Let's do subtitles!
I think part of the long term development plan for Duolingo needs to include video subtitles. My experience is that listening to native speakers is vital to learning a language on more than an academic level. There would be both a dictation and translation component, probably not done at the same time. Can you imagine a little drop down menu where you could get subtitles in any language for any YouTube video?
This idea is AWESOME! Imagine being able to do it with a very short scene of a memorable movie, for instance. First you hear it, then you have to type in what they said. For me, one of the most difficult things on learning a language is going from knowing "the rules" and some vocabulary to actually understand native speakers. I am Spanish, using English in daily life for years, and still have some problems to understand people from the UK.
You could take a look at this extension we made for studying languages with Netflix:
It does exist on YuTube already. Sometimes you have a "CC" button to the left of the quality button (the weel).
You can take a look on this vidéo for instance : http://youtu.be/oN5tdMSXWV8 (A very smart speech by the way :) )
How it works : YouTube transforms the audio to text, this is for the native language of the vidéo.
Here is a blog post to explain the support of 6 european language : http://youtube-global.blogspot.pt/2012/11/youtube-automatic-captions-now-in-six.html
Then, this audio caption is automatically translated to the desired language. http://youtube-global.blogspot.pt/2008/11/auto-translate-now-available-for-videos.html
And finally the crowd can improve the translations.
I agree that it can be a huge value add for DuoLingo to have this feature. I read on quora that to learn a language, it is the best way to listen to a movie and repeat the sentences loud. http://www.quora.com/Learning-English/How-do-I-improve-my-English-speaking-skills-in-a-very-short-time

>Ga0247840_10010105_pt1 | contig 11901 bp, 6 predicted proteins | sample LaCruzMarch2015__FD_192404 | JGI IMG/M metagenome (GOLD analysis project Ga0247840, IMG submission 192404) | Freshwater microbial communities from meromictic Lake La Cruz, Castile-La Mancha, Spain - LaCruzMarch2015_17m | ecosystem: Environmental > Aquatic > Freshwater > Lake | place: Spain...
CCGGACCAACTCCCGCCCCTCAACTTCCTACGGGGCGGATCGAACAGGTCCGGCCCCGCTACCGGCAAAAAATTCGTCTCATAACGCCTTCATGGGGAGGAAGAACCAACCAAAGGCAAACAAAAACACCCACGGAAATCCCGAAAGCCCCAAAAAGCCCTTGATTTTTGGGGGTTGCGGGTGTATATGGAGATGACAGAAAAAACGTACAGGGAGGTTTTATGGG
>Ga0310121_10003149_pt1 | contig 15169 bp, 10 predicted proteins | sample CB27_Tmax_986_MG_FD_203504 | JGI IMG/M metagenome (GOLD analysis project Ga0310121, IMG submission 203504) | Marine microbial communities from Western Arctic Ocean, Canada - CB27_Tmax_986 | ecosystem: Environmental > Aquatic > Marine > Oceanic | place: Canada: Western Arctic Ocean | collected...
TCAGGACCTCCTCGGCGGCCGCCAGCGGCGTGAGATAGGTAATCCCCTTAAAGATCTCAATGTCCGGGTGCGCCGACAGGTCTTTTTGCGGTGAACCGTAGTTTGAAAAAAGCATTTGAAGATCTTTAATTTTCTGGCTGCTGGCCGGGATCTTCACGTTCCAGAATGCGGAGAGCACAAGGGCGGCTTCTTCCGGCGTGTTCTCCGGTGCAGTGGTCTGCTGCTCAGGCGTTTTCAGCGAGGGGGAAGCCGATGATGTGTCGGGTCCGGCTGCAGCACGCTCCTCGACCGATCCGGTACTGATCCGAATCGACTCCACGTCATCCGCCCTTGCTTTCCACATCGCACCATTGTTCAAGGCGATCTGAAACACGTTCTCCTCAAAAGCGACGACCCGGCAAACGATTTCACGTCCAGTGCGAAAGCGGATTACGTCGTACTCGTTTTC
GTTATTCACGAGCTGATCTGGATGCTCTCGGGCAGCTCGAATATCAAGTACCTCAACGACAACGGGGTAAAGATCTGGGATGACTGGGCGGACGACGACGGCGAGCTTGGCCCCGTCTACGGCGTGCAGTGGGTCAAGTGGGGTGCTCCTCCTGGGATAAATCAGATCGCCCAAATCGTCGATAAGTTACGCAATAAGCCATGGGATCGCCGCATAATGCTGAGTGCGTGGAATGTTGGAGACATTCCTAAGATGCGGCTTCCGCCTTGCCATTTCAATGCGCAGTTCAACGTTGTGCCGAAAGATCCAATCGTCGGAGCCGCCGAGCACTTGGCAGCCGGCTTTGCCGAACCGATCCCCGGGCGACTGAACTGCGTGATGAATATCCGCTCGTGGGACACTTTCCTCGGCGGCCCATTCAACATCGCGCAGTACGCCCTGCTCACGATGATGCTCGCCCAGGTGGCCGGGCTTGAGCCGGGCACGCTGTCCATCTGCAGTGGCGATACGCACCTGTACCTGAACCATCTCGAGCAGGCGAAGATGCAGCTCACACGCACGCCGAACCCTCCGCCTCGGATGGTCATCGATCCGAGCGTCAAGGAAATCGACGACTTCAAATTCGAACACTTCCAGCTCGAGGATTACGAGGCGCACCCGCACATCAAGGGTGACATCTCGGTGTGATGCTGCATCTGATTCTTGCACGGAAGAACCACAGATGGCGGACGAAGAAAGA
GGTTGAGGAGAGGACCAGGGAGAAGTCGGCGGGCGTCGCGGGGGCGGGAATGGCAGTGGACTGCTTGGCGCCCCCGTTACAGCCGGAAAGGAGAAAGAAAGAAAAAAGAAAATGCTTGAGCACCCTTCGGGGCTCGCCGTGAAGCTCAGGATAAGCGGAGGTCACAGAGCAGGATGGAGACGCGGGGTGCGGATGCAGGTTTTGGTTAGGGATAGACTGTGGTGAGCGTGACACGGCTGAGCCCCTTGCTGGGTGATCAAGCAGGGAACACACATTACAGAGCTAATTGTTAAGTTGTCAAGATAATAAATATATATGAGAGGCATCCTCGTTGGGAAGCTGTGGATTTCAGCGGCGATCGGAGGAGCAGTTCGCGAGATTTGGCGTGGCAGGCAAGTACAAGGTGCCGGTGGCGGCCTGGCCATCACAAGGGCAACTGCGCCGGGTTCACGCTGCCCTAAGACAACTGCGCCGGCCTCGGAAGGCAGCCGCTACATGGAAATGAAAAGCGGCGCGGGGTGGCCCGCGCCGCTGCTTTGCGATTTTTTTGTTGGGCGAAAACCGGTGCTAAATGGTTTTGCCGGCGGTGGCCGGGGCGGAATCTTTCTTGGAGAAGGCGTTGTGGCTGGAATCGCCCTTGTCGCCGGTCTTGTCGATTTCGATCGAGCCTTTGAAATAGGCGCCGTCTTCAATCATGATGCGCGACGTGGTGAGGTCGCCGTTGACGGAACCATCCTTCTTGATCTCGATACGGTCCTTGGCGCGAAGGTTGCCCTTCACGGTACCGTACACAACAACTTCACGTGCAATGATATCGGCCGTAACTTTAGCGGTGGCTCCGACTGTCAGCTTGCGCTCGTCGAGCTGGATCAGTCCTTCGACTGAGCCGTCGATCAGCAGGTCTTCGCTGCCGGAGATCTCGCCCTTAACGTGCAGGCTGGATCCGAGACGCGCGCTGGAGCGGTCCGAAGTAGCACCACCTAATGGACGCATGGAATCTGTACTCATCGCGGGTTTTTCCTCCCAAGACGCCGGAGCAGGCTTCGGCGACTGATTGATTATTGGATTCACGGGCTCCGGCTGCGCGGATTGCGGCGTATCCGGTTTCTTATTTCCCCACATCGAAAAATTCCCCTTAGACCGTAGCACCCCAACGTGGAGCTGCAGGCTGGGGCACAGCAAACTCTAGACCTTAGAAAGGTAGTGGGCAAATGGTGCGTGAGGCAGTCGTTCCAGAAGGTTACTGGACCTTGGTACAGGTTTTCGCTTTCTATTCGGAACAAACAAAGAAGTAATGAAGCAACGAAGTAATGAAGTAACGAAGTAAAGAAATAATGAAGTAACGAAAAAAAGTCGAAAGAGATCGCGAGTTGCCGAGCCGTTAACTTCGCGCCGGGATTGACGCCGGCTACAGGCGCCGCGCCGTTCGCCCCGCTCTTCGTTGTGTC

But As Luis already worked with Google (ReCaptcha), I wouldn't be surprise that it is already in the pipe :)
Each channel has an admin who is in charge of all other languages' admins. And each languages' admin is checking his/her subbers and segmenters. Segmenting and subbing interfaces are easily manageable by anyone. It's pretty easy to translate while watching the show, without stopping the video. The community is really paying attention (mostly consists of fans of the shows or actors) to translate properly and on time. I have never experienced any misunderstandings even about the specific cultural phrases or figurative meanings. They give explanations in parenthesis for idioms. Especially, popular shows have pretty accurate translation, because native speakers are translating their countries' shows to English, then other languages' teams rely on those subtitles. But of course all the system relies on its volunteer subbers. If someone sees a wrong translation, he/she can correct it. And if someone is really bad at translating, channel admin can ban him/her from translating. I guess admins can lock completely true translated lines. But there isn't any strong true/wrong voting system like we have here.